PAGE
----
Rome. Ames. Arusha. Izmir. Horsham. Meise.
For the past six years, the managers of some of the world’s most important collections of crop biodiversity have met at annual meetings held in these distinct locations to discuss how to best conserve and use the genetic material that they safeguard. We call the event the Annual Genebanks Meeting (AGM) and it has gradually developed into one of the most important meetings in the world of genebanks.
The CGIAR Research Program for Managing and Sustaining Crop Collections (Genebanks CRP) held its first annual genebanks meeting in Rome in November of 2012. That provided a much-appreciated opportunity for genebank managers and key staff from 11 CGIAR genebanks to meet each other face to face and share information on their work and their challenges.
The Annual Genebank Meetings aim to:
- Provide guidance and decision-making in the management of the Genebanks program – now called a “Platform”;
- Develop plans and establish task forces for the advancement of specific initiatives and other shared objectives;
- Exchange opinions and experiences and consolidate common approaches; And last but not least:
- Involve national programs and institutions to strengthen existing partnerships or develop new ones.
This year’s AGM is particularly noteworthy as it is the first meeting of the new Genebank Platform. The Platform was launched earlier this year as a successor to the Genebanks CRP. The inaugural AGM of the Genebank Platform was held from 10-15 September at the Botanic Garden Meise. But it was no picnic in the garden for the participants.
At the AGMs, I am always impressed with the hard work, passion and dedication that this group shows. Over the past six years, they have really developed into a group that can produce impressive results. The meetings are truly hard work! The participants sit for six days and hammer out plans and discuss future paths for the Platform and plant genetic resources in general. It’s exhausting work and at the end of the day they are all ready for a bit of respite.
That respite comes in the most enjoyable manner. I have rarely seen a group of colleagues who appear to enjoy each other’s company so much. The group works so well since they really do enjoy to catch up not only professionally but socially. This kind of friendship is a great recipe for developing genuine collaborations.
The 2017 meeting was a marathon of ideas and issues. Participants discussed at length the plans for adopting DOIs (digital object identifiers) to accession data, ways to improve Genesys and to enrich data on collections by evaluating focal subsets and associate new data on traits. The science behind genebank management was of course not forgotten and participants discussed emerging issues around genomic technologies and big data and ‘dematerialization,’ which is the increasing trend for the information and knowledge content of genetic material to be extracted, processed and exchanged in its own right.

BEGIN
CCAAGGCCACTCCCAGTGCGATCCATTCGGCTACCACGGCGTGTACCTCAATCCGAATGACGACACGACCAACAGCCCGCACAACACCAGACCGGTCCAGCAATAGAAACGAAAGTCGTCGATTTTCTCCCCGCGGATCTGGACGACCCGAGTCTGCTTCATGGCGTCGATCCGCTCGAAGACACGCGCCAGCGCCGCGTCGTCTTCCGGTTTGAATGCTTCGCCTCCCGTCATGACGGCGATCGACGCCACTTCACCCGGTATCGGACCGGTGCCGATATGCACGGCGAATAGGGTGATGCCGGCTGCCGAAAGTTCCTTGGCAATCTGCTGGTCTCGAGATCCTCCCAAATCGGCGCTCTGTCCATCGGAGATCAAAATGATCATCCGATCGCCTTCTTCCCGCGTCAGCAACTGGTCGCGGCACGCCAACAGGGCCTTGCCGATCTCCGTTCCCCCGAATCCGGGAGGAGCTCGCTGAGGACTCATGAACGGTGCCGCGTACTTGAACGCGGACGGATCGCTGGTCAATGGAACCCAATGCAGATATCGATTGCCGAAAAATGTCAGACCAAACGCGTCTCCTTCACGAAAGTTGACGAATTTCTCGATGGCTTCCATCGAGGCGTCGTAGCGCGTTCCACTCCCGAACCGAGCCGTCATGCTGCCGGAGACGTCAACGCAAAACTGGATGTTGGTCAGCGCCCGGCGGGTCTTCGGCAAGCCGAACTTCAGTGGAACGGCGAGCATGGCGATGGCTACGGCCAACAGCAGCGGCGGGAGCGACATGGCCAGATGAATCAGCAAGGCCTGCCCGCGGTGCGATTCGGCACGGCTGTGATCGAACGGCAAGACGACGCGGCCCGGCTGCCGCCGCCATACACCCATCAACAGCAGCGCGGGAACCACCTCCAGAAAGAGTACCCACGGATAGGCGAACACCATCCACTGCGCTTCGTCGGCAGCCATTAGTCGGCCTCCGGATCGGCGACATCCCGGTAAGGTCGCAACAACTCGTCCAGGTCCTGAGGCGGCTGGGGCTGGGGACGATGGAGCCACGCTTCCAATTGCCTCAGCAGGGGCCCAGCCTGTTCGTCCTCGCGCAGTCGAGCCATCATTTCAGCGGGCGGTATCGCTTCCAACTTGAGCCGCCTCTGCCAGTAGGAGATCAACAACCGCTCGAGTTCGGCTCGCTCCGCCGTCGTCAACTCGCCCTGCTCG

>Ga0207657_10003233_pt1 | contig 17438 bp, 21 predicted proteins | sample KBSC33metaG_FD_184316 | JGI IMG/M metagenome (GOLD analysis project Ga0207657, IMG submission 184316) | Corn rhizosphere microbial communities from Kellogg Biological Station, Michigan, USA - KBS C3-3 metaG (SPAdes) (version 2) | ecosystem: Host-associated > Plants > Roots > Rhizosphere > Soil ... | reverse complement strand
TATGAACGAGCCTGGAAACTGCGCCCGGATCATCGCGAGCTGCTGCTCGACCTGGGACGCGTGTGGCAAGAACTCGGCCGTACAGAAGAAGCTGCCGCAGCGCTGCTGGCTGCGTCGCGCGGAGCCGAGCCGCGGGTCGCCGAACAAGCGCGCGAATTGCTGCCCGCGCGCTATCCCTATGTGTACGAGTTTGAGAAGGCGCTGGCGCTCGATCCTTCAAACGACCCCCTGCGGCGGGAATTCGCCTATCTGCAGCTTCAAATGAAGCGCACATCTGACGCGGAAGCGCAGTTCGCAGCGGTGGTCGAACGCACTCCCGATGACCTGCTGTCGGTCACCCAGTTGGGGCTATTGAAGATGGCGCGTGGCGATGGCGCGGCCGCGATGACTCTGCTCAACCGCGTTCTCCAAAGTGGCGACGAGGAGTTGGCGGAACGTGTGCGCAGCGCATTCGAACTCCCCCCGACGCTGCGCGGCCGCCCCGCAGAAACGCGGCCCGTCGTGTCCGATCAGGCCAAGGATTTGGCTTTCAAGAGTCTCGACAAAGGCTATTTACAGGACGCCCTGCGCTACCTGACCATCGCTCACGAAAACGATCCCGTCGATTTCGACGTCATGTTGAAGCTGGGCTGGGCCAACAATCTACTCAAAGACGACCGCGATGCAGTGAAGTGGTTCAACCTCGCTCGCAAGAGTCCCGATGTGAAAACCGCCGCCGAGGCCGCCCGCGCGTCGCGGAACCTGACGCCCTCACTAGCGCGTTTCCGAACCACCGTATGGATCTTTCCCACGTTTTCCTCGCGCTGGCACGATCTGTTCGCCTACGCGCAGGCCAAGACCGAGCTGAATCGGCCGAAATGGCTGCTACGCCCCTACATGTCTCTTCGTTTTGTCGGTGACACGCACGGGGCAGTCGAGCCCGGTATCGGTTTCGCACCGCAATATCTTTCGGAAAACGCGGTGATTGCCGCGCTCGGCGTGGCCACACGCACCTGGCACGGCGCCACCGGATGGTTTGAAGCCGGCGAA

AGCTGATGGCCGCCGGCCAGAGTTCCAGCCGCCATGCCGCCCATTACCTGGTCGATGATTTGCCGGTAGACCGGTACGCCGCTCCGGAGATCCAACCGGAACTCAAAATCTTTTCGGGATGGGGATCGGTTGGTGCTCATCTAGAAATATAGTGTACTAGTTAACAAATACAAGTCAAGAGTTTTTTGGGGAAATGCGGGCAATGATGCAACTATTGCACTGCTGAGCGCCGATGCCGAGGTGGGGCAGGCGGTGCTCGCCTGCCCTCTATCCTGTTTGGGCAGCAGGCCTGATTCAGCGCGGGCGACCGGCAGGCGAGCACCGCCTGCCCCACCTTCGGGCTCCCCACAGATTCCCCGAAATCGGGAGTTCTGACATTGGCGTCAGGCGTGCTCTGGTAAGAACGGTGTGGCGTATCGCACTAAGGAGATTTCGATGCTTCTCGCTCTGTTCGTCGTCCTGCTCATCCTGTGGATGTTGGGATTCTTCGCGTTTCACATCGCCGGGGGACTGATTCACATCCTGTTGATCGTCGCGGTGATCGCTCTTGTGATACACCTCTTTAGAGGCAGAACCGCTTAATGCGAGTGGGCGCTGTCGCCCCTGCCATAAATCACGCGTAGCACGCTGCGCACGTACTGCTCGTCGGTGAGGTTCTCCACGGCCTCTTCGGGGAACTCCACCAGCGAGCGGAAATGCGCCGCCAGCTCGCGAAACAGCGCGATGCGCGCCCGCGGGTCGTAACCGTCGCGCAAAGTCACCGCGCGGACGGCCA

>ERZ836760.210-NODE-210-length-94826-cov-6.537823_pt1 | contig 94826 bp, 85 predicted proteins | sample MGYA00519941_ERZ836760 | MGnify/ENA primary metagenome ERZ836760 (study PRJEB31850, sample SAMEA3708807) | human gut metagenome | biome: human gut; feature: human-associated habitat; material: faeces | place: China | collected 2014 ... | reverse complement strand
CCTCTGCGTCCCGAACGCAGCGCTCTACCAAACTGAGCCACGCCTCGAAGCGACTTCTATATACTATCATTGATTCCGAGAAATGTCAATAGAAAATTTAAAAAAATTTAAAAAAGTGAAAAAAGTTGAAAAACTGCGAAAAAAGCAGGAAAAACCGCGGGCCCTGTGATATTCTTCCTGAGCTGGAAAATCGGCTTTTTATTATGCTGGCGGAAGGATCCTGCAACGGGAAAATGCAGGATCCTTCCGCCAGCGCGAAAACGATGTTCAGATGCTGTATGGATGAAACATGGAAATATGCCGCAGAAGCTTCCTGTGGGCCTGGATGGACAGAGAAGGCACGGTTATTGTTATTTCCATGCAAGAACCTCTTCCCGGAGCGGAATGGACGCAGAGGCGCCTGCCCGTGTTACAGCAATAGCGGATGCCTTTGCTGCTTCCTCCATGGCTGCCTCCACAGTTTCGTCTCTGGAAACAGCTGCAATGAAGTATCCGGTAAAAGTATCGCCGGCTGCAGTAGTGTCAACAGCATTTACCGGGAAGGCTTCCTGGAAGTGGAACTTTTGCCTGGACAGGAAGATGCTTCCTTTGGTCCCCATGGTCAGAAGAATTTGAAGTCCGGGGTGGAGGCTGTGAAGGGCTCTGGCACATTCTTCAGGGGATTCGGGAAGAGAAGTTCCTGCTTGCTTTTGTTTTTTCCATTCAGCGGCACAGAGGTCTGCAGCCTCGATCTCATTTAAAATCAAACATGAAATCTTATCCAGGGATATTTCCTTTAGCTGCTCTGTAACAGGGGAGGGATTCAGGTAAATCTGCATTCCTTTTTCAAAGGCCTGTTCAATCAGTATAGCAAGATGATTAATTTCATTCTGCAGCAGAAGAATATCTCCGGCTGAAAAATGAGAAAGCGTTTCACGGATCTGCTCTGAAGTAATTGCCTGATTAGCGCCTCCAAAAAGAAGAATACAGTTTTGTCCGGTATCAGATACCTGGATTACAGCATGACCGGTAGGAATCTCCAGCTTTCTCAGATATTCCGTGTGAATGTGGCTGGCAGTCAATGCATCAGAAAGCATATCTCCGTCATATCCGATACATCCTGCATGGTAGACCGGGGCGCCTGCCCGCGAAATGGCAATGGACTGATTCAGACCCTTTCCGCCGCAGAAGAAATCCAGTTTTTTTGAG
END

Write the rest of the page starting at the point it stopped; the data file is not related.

The participants of the new Platform and the former Genebank CRP are obviously on the right track. The recently released external review of the Genebank CRP by CGIAR’s Independent Evaluation Arrangement (IEA) indicates that the CRP was a success and offered good value for money. The genebanks of 2017 are in much better shape than they were in 2012. The evaluation showed that there was a high level of satisfaction with the performance of the Crop Trust in managing the CRP, and strong support for it to continue in that role in the new Genebank Platform. This is exciting as it means that now we can apply what we’ve learned from experiences in the CRP and improve still further in the Platform. We can also be better poised to look outwards to national partners for collaboration.
As the genebank managers and their staff head home after another successful AGM, I’m sure that they, like us at the Crop Trust, are looking forward to the next.
Let me in the end mention that I felt very honored to meet up with two of the legends of the plant genetic resources community – Daniel Debouck of CIAT and Jean Hanson of ILRI. They are both ‘retired’, but somehow I think we’ll still be seeing them in some form sharing their passion for crop diversity. Both Daniel and Jean kicked off this year’s AGM with keynote addresses. Daniel shared his reflections of a ‘has bean’ and discussed what he sees as the priorities for genebanks. Jean told the story of five decades in plant genetic resources management like no one else could tell it. Some of us can relate to her comments about how life was so different before the age of emails! Both Daniel and Jean are venerated in the community and at the Monday night dinner participants were lining up to get their photos taken with this dynamic duo. I believe they felt a bit like rock stars. Well deserved!
Best regards from all of us in Bonn,